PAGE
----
The place is absolutely fascinating and you won't find anywhere else in the world quite like it. Fortunately for the world, the missile was never launched and the complex was decommissioned in 1982 and later turned into the museum that it is today. This was the front line of the Cold War.

The Titan II missile from the surface. It was probably aimed at
locations in the Soviet Union but the targets are still classified to the this day.
After the tour finished, Amanda and I headed back to the Mission Mine complex for our scheduled tour there.

We arrived with about 15 to 20 minutes to spare. Kids were everywhere! They multiplied like rabbits! But they were all being herded towards a few school buses and the quiet calm soon returned.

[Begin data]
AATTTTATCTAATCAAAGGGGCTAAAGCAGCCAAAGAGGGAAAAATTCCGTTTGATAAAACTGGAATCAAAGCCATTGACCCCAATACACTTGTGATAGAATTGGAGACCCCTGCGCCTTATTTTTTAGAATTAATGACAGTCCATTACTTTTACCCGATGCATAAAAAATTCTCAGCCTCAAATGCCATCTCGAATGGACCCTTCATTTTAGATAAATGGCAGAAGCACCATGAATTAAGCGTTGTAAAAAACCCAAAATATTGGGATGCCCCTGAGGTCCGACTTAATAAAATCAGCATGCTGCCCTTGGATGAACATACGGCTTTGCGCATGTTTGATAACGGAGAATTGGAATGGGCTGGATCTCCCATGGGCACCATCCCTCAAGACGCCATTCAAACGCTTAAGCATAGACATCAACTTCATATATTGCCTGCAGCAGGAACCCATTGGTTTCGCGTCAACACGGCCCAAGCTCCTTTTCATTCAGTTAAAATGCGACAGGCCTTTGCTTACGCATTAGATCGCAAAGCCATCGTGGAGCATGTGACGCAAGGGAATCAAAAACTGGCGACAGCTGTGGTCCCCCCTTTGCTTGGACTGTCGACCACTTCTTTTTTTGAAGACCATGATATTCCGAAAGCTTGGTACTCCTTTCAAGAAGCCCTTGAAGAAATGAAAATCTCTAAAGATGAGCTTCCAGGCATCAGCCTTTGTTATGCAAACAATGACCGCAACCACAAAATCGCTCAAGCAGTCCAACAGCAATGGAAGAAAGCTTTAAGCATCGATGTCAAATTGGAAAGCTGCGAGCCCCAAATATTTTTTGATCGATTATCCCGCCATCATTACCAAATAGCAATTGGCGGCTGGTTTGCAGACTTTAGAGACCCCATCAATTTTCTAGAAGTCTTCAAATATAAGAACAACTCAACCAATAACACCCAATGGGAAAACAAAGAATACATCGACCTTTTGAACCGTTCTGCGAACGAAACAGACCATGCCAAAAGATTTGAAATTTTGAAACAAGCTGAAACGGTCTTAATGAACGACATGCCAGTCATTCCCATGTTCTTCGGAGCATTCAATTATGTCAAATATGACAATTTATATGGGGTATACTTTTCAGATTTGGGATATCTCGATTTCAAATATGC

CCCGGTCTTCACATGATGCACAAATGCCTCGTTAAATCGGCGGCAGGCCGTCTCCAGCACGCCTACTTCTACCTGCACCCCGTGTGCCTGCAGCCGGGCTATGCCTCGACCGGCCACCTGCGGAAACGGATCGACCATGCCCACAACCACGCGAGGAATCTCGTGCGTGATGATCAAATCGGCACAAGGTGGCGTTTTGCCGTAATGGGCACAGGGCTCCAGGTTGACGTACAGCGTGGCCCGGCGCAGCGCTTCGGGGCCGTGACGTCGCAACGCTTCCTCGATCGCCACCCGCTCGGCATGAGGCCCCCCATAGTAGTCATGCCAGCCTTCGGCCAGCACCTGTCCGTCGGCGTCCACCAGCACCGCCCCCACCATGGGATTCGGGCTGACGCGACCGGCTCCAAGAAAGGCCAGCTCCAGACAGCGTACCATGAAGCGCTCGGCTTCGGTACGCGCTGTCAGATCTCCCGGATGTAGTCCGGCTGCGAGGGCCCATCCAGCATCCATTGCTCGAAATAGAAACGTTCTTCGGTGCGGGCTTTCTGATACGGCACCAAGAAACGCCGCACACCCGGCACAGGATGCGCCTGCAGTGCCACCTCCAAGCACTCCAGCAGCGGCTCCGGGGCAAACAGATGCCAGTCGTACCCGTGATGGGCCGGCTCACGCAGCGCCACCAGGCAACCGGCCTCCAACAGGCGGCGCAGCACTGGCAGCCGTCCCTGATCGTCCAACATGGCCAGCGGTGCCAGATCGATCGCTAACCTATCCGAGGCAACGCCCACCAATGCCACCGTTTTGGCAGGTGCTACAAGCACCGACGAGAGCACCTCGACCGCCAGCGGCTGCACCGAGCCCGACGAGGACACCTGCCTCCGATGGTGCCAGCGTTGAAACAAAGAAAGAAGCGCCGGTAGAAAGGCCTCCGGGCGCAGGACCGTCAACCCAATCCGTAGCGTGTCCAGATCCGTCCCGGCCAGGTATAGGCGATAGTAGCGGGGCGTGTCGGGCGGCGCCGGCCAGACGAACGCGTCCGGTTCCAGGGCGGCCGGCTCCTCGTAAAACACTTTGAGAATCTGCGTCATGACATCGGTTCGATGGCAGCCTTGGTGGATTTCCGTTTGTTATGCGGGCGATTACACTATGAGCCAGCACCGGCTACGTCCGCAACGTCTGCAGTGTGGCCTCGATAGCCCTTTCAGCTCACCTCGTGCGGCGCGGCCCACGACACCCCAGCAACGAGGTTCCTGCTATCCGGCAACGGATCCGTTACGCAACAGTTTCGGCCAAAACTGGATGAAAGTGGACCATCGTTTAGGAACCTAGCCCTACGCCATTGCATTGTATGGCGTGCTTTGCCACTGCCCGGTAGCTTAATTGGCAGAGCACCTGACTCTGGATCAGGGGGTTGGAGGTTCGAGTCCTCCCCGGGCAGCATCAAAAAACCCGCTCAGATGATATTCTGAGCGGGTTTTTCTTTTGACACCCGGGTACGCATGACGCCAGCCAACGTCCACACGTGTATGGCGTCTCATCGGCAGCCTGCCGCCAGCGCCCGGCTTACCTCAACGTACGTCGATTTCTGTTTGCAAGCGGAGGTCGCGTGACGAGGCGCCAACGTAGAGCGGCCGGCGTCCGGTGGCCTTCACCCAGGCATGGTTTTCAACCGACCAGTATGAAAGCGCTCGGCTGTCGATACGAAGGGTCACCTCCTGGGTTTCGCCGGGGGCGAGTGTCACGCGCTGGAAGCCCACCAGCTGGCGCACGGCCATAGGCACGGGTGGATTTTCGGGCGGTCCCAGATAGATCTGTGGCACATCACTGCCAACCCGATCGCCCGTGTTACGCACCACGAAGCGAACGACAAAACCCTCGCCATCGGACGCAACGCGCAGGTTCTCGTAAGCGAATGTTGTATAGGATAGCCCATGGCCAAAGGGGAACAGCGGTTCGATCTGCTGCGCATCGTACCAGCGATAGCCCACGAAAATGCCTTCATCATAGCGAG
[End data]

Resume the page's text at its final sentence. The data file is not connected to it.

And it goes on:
At the appointed time, everyone from our tour group was herded onto a small bus and we headed to the mine itself.

Our first stop was the edge of the mine--a huge, open pit spanning 2.5 miles by 1.5 miles and about 1,500 feet at its deepest. The sheer size is truly staggering. These open pit mines must be, without a doubt, some of the largest man-made holes in the world. We could see giant dump trucks at the bottom which looked like ants. And these trucks were staggeringly large. These aren't highway vehicles that have to fit under bridges or stay within their lanes. These trucks tower several stories high and require climbing tall ladders for the drivers to get into the cabs. I've seen entire houses that could fit into the backs of these trucks! And they barely looked like toys from our vantage point on the edge.

Amanda poses with a tire for one of those enormous dump trucks.